Georgia’s 2014 pecans: smaller nuts, bigger price, growing market
From Southest Farm Press
By Brad Haire
Southeast Farm Press
Georgia’s pecan crop this year looks to bring 70 million pounds to market. As harvest rolls on, small nut size has been a problem due to tough summer weather, but the weather did help the crop, too. Growers continue to get high prices, though, spurred by strong export demand, which the industry is working to maintain and grow.
Earlier in the fall, estimates had the crop closer to 85 million pounds, but that may prove to "be off by a significant margin. It's now looking like 70 million pounds may be the new number. Some are saying even less. Once growers have gotten into the orchard the volume just doesn't seem to be there as was previously thought. Mostly as a result of small nuts and pollination conditions in the spring which limits the crop," said Lenny Wells, University of Georgia Extension pecan specialist. "Yields will be all over the board. Some orchards will have 200 pounds per acre; some will be good with 1,500 pounds or better per acre.”
Last year was a bad year for scab in Georgia, pecan’s No. 1 enemy. Some growers last year sprayed 15 to 20 times for the disease. Growers worried this year would be a repeat for scab damage due to the excessively wet conditions this spring and the abundant inoculant left over from last year. But by nut-development time in June and July, conditions dried off considerably and growers caught up with control. Scab was not as bad as the previous year.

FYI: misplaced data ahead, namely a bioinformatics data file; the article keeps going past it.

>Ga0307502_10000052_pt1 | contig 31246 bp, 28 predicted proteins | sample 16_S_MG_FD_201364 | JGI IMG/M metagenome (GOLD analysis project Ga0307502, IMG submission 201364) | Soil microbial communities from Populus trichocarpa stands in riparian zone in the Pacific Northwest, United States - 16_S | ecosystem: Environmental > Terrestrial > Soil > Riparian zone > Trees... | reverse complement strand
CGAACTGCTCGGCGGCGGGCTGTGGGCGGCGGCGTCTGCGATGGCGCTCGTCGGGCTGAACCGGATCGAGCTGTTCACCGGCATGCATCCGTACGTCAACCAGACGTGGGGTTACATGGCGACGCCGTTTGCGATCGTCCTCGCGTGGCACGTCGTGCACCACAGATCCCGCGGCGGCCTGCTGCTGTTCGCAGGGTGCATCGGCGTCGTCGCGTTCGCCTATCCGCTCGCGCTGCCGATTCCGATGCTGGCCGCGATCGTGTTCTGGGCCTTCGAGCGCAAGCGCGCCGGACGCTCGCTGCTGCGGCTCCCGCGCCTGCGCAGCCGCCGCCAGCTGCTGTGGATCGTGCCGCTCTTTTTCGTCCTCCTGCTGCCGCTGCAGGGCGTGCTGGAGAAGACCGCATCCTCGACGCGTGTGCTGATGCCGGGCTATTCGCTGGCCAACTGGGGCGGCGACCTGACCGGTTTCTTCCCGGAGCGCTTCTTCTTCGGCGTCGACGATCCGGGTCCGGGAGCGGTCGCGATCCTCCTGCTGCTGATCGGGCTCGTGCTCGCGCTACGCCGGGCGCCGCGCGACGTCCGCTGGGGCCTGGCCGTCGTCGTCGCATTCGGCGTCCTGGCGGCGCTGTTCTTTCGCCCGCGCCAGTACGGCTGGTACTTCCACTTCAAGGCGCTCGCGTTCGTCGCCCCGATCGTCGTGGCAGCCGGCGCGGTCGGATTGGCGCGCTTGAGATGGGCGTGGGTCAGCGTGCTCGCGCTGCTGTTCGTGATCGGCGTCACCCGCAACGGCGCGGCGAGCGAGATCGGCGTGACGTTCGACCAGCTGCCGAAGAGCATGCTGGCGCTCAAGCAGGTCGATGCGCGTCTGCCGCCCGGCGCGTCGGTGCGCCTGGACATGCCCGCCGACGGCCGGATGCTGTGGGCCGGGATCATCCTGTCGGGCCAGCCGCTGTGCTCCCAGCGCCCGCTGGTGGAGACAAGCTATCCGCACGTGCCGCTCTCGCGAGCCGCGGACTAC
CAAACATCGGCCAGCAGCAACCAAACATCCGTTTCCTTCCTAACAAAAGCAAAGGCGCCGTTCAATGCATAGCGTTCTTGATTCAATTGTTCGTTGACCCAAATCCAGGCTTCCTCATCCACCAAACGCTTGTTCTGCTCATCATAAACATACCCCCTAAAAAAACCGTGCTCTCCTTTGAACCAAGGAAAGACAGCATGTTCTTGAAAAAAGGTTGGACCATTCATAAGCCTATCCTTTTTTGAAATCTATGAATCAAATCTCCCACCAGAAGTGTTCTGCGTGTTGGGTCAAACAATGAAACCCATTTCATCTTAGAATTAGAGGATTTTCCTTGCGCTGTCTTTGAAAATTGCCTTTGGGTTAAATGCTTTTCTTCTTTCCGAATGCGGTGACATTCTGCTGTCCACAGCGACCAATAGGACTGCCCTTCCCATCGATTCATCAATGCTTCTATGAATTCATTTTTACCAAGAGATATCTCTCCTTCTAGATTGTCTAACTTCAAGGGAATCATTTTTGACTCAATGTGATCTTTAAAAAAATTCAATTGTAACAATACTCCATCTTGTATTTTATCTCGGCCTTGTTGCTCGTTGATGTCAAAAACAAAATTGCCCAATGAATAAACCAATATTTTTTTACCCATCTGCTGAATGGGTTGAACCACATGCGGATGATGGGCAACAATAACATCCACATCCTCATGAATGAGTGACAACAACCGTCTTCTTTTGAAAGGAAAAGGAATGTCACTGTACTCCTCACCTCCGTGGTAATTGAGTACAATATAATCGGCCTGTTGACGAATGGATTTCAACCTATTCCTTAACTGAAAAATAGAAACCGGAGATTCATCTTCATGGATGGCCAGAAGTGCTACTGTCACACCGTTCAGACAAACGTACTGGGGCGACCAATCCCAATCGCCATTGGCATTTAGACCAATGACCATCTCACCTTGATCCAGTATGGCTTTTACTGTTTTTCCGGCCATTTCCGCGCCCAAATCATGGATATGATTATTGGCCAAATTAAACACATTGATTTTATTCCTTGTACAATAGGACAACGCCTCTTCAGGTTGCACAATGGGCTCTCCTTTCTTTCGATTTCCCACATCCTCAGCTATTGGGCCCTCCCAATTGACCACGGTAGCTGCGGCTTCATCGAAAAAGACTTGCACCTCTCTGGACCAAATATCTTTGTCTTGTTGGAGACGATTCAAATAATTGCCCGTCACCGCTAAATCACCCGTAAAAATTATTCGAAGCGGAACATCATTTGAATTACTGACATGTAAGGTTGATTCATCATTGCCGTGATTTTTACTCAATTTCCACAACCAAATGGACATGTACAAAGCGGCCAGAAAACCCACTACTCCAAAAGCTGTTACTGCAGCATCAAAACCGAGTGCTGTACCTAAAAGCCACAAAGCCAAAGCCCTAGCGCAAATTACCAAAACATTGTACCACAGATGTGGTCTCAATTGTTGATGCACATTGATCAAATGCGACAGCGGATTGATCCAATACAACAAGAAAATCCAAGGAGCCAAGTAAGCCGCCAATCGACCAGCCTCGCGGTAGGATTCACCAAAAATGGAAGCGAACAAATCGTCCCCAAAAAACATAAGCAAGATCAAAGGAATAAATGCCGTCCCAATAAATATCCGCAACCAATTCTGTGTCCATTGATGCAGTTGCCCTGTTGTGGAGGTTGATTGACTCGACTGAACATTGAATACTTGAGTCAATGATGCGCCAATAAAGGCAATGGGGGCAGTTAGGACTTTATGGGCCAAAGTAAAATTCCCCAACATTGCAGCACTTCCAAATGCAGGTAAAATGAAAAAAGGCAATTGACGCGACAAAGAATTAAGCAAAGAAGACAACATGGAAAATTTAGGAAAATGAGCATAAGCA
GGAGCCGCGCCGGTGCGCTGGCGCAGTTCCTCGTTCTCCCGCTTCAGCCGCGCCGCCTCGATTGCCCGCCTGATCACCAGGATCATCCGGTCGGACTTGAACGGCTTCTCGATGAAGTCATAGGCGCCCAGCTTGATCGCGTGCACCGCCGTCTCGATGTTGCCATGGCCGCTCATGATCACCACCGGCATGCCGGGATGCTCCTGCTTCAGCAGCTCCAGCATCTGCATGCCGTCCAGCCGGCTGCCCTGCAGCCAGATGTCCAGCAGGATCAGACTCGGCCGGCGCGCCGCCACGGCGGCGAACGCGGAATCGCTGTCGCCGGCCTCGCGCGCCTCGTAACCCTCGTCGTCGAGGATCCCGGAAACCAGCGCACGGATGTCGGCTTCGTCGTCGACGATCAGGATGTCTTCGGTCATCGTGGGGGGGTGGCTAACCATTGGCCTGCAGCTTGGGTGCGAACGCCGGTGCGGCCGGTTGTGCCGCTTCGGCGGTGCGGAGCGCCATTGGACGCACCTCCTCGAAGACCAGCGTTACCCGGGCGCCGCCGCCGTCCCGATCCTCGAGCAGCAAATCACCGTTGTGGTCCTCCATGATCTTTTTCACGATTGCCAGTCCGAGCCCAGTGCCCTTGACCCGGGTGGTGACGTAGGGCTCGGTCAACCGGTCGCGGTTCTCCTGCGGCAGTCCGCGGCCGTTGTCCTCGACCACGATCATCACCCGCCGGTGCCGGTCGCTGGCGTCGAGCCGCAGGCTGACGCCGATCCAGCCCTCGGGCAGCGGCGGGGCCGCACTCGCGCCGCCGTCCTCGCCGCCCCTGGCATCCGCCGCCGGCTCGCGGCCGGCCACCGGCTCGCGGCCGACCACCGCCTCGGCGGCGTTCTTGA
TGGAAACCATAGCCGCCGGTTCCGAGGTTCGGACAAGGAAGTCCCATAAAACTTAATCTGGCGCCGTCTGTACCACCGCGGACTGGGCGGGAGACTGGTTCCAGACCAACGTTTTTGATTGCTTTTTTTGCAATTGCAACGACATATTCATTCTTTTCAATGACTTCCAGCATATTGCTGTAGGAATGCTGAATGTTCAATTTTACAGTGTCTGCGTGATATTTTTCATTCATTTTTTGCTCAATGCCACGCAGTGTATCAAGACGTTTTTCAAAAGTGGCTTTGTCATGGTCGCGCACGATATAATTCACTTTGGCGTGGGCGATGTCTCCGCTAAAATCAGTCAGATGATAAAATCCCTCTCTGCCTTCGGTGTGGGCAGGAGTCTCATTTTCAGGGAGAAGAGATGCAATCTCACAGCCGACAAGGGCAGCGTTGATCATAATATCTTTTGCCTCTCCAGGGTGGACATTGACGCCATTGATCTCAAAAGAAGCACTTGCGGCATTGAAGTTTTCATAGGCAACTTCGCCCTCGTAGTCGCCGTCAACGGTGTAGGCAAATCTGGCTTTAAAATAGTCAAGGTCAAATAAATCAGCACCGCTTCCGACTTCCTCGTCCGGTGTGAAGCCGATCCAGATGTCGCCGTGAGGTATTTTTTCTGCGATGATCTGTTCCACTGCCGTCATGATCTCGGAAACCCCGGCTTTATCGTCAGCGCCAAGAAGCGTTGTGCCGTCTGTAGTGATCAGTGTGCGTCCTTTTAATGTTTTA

The same summer dry period was double-edged, though. It played a part in why nut size is a problem for some orchards. The dry June-July came when pecan nuts start to develop, and water demand is the highest at this time and through August. Dryland orchards have little hope for developing large nuts if this timeframe is dry. And even this year, it seems, irrigated orchards are coming up short on size, too, Wells said.
“The second most important factor affecting nut size is crop load. Crop load is hit-and-miss this year. Some orchards have a pretty heavy crop, while some have virtually nothing. All things being equal, where the crop is heavier, nut size should be expected to be smaller,” Wells said.
Also, temperature plays a part in large nuts. “The more heat, the larger the nut size,” he said. June and July in Albany, Ga., the hub of the state’s pecan production, was cooler than in previous years.
But the market still wants pecans. Contracts for the Stuart variety range between $2.40 and $2.50 a pound. Desirables, the most planted variety in Georgia, are going for between $2.85 and $2.95. Prices will likely stay high through November. China continues to drive the demand for U.S. pecans. With their newfound taste for them, the country now buys a quarter to a third of the total U.S. pecan crop annually.